Now that Special Counsel Robert Mueller has turned his attention to the business ties of President Trump and his family members, reporters and investigators have been scrutinizing the Trump Organization's business history, as well as that of the Kushner Companies, the real-estate firm once run by Trump son-in-law Jared Kushner. And in what at first appears to be a bombshell report - but is later revealed to be much more mundane - the Associated Press is reporting that the Kushner Cos. lied about the number of rent stabilized tenants in three buildings it purchased in the rapidly gentrifying neighborhood of Astoria - and more broadly in 34 buildings it owned across NYC. While none of the fraudulent paperwork bore Jared Kushner's signature, he was in charge of the organization when the alleged abuses were happening. And while Jared was at least nominally in charge of the company during the period in which these false claims were made, the seriousness of the infractions is debatable. For the three Queens buildings in the borough's Astoria neighborhood, the Kushner Cos. checked a box on construction permit applications in 2015 that indicated the buildings had zero rent-regulated tenants. Tax records filed a few months later showed the company inherited as many as 94 rent-regulated units from the previous owner. In all, Housing Rights Initiative found the Kushner Cos. filed at least 80 false applications for construction permits in 34 buildings across New York City from 2013 to 2016, all of them indicating there were no rent-regulated tenants. Instead, tax documents show there were more than 300 rent-regulated units. Nearly all the permit applications were signed by a Kushner employee, including sometimes the chief operating officer. Had the Kushner Cos. disclosed those rent-regulated tenants, it could have triggered stricter oversight of construction crews by the city, including possibly unscheduled "sweeps" on site by inspectors to keep the company from harassing tenants and getting them to leave. Instead, current and former tenants of the Queens buildings told the AP that they were subjected to extensive construction, with banging, drilling, dust and leaking water that they believe were part of targeted harassment to get them to leave and clear the way for higher-paying renters. "It was noisy, there were complaints, I got mice," said mailman Rudolph Romano, adding that the Kushner Cos. tried to increase his rent by 60 percent. "They cleaned the place out. I watched the whole building leave." Tax records show those rent-regulated units that numbered as many as 94 when Kushner took over fell to 25 by 2016. It's an unfortunately common practice among New York City developers: Buy up units in rapidly gentrifying neighborhoods, then do everything they can to make the living conditions as inhospitable as possible. That can include having construction crews working late into the night, or early in the morning, or doing unnecessary renovations on rent-controlled units that make them almost unlivable. In recent years, the city has started cracking down on developers who do this. According to one rent-stabilized tenant, a mysterious man showed up at her door one day and offered her $10,000 to leave her home. She refused, and sued the Kushner's instead - winning one year of rent. Housing advocates have a term for this type of behavior: They call it, "the weaponization of construction." In Kushner buildings across the city, records show frequent complaints about construction going on early in the morning or late at night against the rules, improper or illegal construction, and work without a permit. At a six-story walk-up in Manhattan's East Village that was once home to the Beat poet Allen Ginsberg, the Kushner Cos. filed an application to begin construction in late 2013 that, again, listed zero rent-regulated tenants. Tax records a few months later showed seven rent-regulated units. "All of a sudden, there was drilling, drilling. ... You heard the drilling in the middle of night," said one of the rent-regulated tenants, Mary Ann Siwek, 67, who lives on Social Security payments and odd jobs. "There were rats coming in from the abandoned building next door. The hallways were always filled with lumber and sawdust and plaster." A knock on the door came a few weeks later, and an offer of at least $10,000 if she agreed to leave the building. "I know it's pretty horrible, but we can help you get out," Siwek recalls the man saying. "We can offer you money." Siwek turned down the cash and sued instead. She said she won a year's worth of free rent and a new refrigerator. New York City Council member Ritchie Torres, who plans to launch an investigation into permit applications, said: "The Kushners appear to be engaging in what I call the weaponization of construction." Of course, the Kushners weren't the only NYC developers engaged in this type of aggressive and borderline illegal behavior. As the Associated Press admits, a combination of minimal penalties, lax enforcement and the sheer profits that can be made from flouting NYC's rent-stabilization laws make this an enticing strategy for developers - particularly when a few dozen long-time rent-stabilized tenants are getting in the way of an eight-figure payday. Rent stabilization is a fixture of New York City that can bedevil developers seeking to make money off buildings. To free themselves of its restrictions, landlords usually have to wait until the rent rises above $2,733 a month, something that can take years given the small increases allowed each year. Submitting false documents to the city's Department of Buildings for construction permits is a misdemeanor, which can carry fines of up to $25,000. But real estate experts say it is often flouted with little to no consequences. Landlords who do so get off with no more than a demand from the city, sometimes a year or more later, to file an "amended" form with the correct numbers. Housing Rights Initiative found the Kushner Cos. filed dozens of amended forms for the buildings mentioned in the documents, most of them a year to two later. "There is a lack of tools to go after landlords who harass tenants, and there is a lack of enforcement," said Seth Miller, a real estate lawyer who used to work at a state housing agency overseeing rent regulations. Until officials inspect every construction site, "you're going to have this incentive for landlords to make life uncomfortable for tenants." New York City's Department of Buildings declined to comment specifically on the Kushner documents but said it is ramping up its monitoring of construction, hiring 72 new inspectors and other staff under laws recently passed by the City Council to crack down on tenant harassment. "We won't tolerate landlords who use construction to harass tenants — no matter who they are," said spokesman Joseph Soldevere. Exactly how much money the Kushner Cos. earned from the buildings mentioned in the documents is unclear. Of those 34 buildings, only the three in Queens and a fourth in Brooklyn appear to have been sold. The company also likely made money by reducing the number of rent-regulated tenants and bringing in those who would pay more. Some tenants, like a mailman who lives in one of the Queens buildings, were able to fight back by hiring a lawyer. Others chose to leave. Aside from forcing the company to file more "amended" permits for its construction work at the buildings, it's unlikely that this report will have any lasting repercussions... However, Kushner's political opponents will no doubt scramble to paint these lapses as part of a pattern of behavior that includes the infamous omissions he left in his security clearance application. ...And, to be sure, the multiple probes into the family's finances, including the possible abuse of an investor visa program should be of much greater concern to Kushner than his treatment of a few dozen rent-stabilized tenants.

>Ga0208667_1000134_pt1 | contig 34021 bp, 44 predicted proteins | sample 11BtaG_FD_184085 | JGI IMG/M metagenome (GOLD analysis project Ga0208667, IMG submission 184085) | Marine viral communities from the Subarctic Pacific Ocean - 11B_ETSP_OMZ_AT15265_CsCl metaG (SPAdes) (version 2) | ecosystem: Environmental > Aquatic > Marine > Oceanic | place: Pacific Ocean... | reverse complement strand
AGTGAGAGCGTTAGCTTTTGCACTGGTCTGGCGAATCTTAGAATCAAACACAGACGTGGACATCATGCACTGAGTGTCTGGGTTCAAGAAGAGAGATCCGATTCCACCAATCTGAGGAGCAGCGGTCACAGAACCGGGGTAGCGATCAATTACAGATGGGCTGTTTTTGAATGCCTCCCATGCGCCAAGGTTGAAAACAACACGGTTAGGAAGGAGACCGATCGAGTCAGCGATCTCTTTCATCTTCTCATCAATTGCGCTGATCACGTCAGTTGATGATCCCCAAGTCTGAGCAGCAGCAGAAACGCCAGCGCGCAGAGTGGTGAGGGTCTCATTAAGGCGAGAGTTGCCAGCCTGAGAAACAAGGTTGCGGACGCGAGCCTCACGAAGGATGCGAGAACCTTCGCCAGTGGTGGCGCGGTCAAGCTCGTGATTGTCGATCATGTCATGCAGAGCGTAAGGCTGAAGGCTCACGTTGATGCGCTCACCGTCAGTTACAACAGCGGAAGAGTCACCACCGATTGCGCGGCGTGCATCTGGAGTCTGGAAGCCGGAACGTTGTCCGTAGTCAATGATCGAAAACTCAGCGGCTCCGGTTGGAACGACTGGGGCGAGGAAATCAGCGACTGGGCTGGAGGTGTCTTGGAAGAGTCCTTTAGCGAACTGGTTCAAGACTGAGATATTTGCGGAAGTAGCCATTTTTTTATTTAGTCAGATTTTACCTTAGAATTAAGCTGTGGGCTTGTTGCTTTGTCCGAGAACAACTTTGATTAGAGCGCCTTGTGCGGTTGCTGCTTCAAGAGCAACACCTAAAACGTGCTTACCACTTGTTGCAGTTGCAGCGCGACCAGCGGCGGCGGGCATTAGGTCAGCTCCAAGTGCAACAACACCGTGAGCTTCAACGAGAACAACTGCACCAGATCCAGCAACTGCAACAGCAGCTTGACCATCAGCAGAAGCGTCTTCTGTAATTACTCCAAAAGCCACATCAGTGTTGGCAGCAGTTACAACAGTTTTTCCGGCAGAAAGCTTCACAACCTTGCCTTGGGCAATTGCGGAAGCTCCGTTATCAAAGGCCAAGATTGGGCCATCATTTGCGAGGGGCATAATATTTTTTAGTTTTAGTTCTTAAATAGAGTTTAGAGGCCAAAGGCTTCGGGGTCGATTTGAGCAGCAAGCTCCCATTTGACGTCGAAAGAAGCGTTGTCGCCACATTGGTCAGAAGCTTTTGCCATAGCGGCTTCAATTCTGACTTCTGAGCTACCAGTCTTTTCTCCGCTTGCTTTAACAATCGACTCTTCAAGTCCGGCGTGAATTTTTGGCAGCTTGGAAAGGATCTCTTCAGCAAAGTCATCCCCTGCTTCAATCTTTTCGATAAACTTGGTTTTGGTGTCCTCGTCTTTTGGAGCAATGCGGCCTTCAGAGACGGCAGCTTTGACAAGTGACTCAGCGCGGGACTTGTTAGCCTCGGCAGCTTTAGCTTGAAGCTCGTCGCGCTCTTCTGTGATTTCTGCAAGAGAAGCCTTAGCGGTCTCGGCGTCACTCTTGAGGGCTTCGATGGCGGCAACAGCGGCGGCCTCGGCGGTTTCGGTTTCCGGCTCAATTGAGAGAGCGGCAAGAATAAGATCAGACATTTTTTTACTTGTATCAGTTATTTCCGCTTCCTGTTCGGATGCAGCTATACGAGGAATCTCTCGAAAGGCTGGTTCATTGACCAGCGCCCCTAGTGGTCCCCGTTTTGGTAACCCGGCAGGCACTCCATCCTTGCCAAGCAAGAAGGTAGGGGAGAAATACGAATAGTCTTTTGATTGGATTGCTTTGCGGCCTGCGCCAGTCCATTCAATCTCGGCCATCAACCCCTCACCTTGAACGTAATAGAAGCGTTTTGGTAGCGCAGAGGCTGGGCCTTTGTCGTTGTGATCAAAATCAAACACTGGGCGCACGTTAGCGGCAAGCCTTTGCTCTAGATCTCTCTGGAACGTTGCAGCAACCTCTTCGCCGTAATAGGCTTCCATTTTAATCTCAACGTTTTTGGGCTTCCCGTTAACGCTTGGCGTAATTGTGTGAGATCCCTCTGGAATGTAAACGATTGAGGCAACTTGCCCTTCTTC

The programme focuses on the issues of urban planning and management using new city models and technologies. It is led by international and Russian scholars and experts who are forming the current agenda for smart city development in Russia and worldwide. The key principle of the programme is learning by doing. The programme takes place in a laboratory-type environment where students will try new technology, prepare prototypes, investigate and analyse the city through data, and develop projects that come as a relevant response to complex problems that affect modern cities. The programme invites architects, designers, engineers, economists, entrepreneurs and graduates interested in the management of cities and technologies. The skills acquired during the programme will provide the graduates with a variety of career opportunities in large technological companies, city administrations or their own innovative businesses. https://www.hse.ru/en/ma/techcity/